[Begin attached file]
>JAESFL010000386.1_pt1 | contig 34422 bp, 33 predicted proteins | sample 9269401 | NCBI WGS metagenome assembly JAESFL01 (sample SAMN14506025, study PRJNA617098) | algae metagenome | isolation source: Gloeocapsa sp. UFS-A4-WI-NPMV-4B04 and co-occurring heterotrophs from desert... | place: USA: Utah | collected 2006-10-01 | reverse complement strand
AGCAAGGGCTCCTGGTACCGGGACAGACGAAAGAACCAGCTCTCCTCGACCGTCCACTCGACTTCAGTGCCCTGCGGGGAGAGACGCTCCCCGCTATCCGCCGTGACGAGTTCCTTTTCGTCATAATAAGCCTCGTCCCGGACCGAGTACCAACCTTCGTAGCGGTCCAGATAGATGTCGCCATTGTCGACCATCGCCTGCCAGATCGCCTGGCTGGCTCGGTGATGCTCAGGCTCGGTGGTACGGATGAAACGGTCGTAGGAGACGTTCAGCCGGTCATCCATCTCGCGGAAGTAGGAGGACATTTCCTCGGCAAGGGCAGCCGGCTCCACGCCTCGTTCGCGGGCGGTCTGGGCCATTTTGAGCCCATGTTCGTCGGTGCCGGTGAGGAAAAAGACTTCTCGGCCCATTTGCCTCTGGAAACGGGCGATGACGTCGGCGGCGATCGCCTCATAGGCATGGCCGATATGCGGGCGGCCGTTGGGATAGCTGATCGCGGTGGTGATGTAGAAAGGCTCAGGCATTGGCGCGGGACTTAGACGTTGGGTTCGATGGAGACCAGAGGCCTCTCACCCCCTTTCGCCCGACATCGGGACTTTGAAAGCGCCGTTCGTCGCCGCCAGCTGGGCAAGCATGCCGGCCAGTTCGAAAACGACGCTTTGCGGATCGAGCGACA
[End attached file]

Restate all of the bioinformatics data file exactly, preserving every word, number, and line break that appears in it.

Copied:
>JAESFL010000386.1_pt1 | contig 34422 bp, 33 predicted proteins | sample 9269401 | NCBI WGS metagenome assembly JAESFL01 (sample SAMN14506025, study PRJNA617098) | algae metagenome | isolation source: Gloeocapsa sp. UFS-A4-WI-NPMV-4B04 and co-occurring heterotrophs from desert... | place: USA: Utah | collected 2006-10-01 | reverse complement strand
AGCAAGGGCTCCTGGTACCGGGACAGACGAAAGAACCAGCTCTCCTCGACCGTCCACTCGACTTCAGTGCCCTGCGGGGAGAGACGCTCCCCGCTATCCGCCGTGACGAGTTCCTTTTCGTCATAATAAGCCTCGTCCCGGACCGAGTACCAACCTTCGTAGCGGTCCAGATAGATGTCGCCATTGTCGACCATCGCCTGCCAGATCGCCTGGCTGGCTCGGTGATGCTCAGGCTCGGTGGTACGGATGAAACGGTCGTAGGAGACGTTCAGCCGGTCATCCATCTCGCGGAAGTAGGAGGACATTTCCTCGGCAAGGGCAGCCGGCTCCACGCCTCGTTCGCGGGCGGTCTGGGCCATTTTGAGCCCATGTTCGTCGGTGCCGGTGAGGAAAAAGACTTCTCGGCCCATTTGCCTCTGGAAACGGGCGATGACGTCGGCGGCGATCGCCTCATAGGCATGGCCGATATGCGGGCGGCCGTTGGGATAGCTGATCGCGGTGGTGATGTAGAAAGGCTCAGGCATTGGCGCGGGACTTAGACGTTGGGTTCGATGGAGACCAGAGGCCTCTCACCCCCTTTCGCCCGACATCGGGACTTTGAAAGCGCCGTTCGTCGCCGCCAGCTGGGCAAGCATGCCGGCCAGTTCGAAAACGACGCTTTGCGGATCGAGCGACA